And so I began to wonder – whether anyone is suffering from a fear of bad grammar, fear of a bad building falling down, or a fear of a badly-named fear of long words, does it matter what the cause is, or how trivial the apparent cause of their fear may seem to others? Is it perhaps only the symptoms – the fear, the panic, the terror, the dread and the sheer anxiety – that matter, regardless as to why?
Is it possible that through all those years I troubled myself over an apartment, I was suffering from the very same symptoms, caused by the very same brain chemistry catastrophes in my head, as a sufferer of hippopotomonstrosesquipedaliophobia or PGSD?
Were the same metaphoric walls actually falling down within all our heads?
Perhaps, I thought, this is another great illusion the sneaky black dog has in his repertoire that allows him to survive amongst us. After all, we are all led to believe that in all problems life, you need to address the cause and not the symptoms.
Could it be that the black dog manages to hide the true cause of our anxieties by replacing it with a catalyst? Could it be that we are then tricked into believing the catalyst is the cause, leading us to want to treat the catalyst (the things we get anxious about, like apartments falling down) rather than the cause (our predisposition to get anxious)?
It’s only in recent years that I’ve come to realise the real cause of my extreme and irrational anxiety was indeed my already imbalanced and vulnerable brain chemistry – one that reacted to certain external stimuli, triggering those further brain chemical reactions that produced anxiety, that fed the black dog and kept him howling in my head for many years.
But throughout all those months of irrationally believing my apartment was going to collapse, I believed it was the apartment that was causing my anxiety.
For sure, on a productive note, my anxiety drove me to put all my efforts over a number of months into bringing the other owners together, arranging an independent building inspection, lodging an insurance claim and finding a good lawyer to represent us. But that was all addressing the catalyst while on a far less productive note, I spent countless sleepless nights living with the real cause – with my mind racing over and over again about all the most unlikely of outcomes – including but not limited to a building falling down, my finances in ruin, and life as I had known it being over.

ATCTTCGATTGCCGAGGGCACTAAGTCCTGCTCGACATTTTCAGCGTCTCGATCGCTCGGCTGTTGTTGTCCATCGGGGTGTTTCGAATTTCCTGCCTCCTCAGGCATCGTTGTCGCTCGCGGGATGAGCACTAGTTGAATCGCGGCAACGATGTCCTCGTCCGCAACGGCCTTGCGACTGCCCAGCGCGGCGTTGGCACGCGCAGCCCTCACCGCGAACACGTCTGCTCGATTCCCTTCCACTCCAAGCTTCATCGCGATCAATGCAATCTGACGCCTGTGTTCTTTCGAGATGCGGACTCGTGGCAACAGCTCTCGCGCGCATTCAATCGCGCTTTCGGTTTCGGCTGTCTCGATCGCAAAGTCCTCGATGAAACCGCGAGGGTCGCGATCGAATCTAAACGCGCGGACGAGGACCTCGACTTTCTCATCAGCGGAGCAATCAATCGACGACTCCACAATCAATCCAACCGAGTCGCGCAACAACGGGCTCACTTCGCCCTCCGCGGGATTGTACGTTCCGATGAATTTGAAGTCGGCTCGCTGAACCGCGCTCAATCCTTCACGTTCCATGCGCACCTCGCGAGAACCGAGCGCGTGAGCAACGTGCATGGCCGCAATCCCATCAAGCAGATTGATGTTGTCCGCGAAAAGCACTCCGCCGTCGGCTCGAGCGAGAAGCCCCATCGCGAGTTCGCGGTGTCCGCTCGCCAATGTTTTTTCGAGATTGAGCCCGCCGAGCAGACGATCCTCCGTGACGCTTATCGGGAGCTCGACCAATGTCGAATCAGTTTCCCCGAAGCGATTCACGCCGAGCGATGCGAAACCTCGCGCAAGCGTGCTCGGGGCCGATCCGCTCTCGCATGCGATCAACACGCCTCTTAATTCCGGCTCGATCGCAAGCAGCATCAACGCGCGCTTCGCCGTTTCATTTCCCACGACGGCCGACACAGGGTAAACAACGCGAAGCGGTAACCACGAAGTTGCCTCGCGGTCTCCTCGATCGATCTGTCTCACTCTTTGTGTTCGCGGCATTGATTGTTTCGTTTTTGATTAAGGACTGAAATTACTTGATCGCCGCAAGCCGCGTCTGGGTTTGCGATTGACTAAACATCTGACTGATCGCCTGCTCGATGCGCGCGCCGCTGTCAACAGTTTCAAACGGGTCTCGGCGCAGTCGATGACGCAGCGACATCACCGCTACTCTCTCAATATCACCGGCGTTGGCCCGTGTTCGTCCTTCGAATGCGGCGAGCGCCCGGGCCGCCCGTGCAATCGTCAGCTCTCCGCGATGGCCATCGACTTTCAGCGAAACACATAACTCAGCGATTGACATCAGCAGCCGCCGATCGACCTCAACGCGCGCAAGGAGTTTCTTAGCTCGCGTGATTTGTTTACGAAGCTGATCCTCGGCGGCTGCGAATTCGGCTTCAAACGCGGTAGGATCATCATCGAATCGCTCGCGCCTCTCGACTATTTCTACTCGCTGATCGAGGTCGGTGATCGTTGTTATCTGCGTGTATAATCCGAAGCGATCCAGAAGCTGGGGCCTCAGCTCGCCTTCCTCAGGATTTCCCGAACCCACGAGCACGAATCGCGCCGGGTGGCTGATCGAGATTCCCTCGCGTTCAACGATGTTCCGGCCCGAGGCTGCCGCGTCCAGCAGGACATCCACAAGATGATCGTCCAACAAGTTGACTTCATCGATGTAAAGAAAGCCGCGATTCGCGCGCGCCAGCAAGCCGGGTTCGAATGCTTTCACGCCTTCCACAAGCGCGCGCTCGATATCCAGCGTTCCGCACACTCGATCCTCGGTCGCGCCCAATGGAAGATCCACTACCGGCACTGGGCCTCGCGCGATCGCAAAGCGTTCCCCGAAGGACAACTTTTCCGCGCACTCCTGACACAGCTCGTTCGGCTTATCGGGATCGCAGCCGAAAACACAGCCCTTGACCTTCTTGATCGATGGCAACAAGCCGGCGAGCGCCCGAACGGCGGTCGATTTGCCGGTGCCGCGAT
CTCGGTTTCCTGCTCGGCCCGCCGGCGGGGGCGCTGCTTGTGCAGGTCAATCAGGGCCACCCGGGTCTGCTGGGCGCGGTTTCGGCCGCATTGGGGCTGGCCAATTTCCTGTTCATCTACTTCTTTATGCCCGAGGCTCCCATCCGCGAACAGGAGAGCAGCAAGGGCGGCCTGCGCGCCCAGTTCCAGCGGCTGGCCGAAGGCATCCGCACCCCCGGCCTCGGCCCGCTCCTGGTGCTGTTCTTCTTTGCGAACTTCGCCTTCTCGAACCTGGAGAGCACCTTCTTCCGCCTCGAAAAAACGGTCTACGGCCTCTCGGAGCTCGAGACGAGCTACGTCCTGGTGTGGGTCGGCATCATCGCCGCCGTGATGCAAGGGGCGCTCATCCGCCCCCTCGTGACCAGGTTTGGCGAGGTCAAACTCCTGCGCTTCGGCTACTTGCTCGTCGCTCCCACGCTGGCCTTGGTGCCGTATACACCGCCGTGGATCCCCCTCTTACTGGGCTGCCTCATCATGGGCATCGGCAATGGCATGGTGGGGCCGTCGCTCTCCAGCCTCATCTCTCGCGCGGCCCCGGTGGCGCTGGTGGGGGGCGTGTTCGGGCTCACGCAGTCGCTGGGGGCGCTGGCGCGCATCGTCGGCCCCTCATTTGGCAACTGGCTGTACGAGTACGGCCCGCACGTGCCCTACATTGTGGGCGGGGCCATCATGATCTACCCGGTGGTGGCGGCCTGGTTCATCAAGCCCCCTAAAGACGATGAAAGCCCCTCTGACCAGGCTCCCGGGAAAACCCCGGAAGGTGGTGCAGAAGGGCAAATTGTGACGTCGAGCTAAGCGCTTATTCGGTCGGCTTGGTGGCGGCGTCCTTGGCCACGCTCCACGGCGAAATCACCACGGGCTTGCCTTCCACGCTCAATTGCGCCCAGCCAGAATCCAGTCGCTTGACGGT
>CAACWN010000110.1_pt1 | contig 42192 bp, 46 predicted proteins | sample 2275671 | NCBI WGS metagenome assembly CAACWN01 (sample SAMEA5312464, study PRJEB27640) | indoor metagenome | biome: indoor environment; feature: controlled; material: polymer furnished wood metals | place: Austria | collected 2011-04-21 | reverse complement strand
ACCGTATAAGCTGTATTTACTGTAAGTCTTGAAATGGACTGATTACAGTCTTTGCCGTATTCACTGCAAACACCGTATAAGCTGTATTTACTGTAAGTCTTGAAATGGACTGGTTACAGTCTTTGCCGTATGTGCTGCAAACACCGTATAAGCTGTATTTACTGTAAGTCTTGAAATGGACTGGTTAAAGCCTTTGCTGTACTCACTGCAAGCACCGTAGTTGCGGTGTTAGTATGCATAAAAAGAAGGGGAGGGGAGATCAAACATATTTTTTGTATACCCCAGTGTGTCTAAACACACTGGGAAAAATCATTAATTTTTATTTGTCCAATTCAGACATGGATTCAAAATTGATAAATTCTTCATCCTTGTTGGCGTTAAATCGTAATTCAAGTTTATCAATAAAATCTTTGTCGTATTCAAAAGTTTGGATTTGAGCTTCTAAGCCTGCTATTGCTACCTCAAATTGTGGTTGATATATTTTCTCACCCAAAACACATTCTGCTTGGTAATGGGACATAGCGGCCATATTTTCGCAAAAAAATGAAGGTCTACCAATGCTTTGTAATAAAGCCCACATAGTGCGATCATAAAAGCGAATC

For so long, I believed that if I could just focus my efforts on getting the defects fixed, all my worst nightmares would go away. But the apartment is just an analogy here, an example of the many things I worried about over the years. I lost count of the times I found myself facing so many different worries about so many different things, and thinking to myself – if I can just fix this one last worry, I’ll have nothing more to worry about – ever again.
And yet as soon as I managed to get one worry out of the way, after a brief period of relief, I always and without fail managed to something else to worry about; something else to consume my thinking on the inside while I led a seemingly happy, normal life on the outside. Or to put it more accurately, something else to worry about always found me.
All those years, I also believed the cause and effect must be two different things – therefore I believed the cause was always the apartment, and the effect my extreme anxiety.
It never dawned on me that the true cause was my already imbalanced brain chemistry, primed and ready to trigger feelings of anxiety.
It never dawned on me that the apartment was just a catalyst.
It never dawned on me that the effect was the same as the cause – that the effect was a further imbalance in my same brain chemistry, this time triggering those feelings of irrationality and anxiety.
It never dawned on me for many years that I should have therefore focused more effort on fixing what appeared to me to be the symptoms – because they were also the cause.
But now I’ve come to realise that grammar and anxiety have at least one thing in common – rules and exceptions. As weird a species as we are to unquestioningly accept the “i before e except after c” rule, the heinous black dog is so proficient is his ability to consume our conscience by making us think the same about the “cause and effect” rule – that cause always precedes effect; that they can never be one and the same.
Could I be so bold as to say that nothing could be further from the truth?
And how does this help anyone struggling through life in a daily battle with the black dogs of anxiety and depression?
Well, to answer that question, I’d like to close off with one important point and one final analogy.
My important point is that while it does seem that most if not all forms of anxiety and depression boil down to imbalances in our brain chemistry, I am not suggesting that the only way to fight them is with other chemicals in the form of medication. That is just the way I fought and beat them. I’ve heard many stories of people who have beaten their own black dogs with the likes of exercise, counselling, CBT, meditation and so on.
I am, however, of the firm belief that, whether directly or indirectly, all these forms of treatment can ultimately address imbalances in our brain chemistry.
As for my final analogy, first consider that what seems to be the greatest strength of our most daunting nemesis can often be camouflage for its greatest weakness. Also bear in mind that whenever you stand up to a nemesis or a bully, they tend to reveal their true cowardly self and run a mile.
So the next time you feel panic, terror, dread and anxiety building up in your head and the black dog tries to torture you further by whispering in your ear, “your not strong enough to beat me”, let him know you are onto him. Whisper back in his ear with just a single word:
Or is that two words?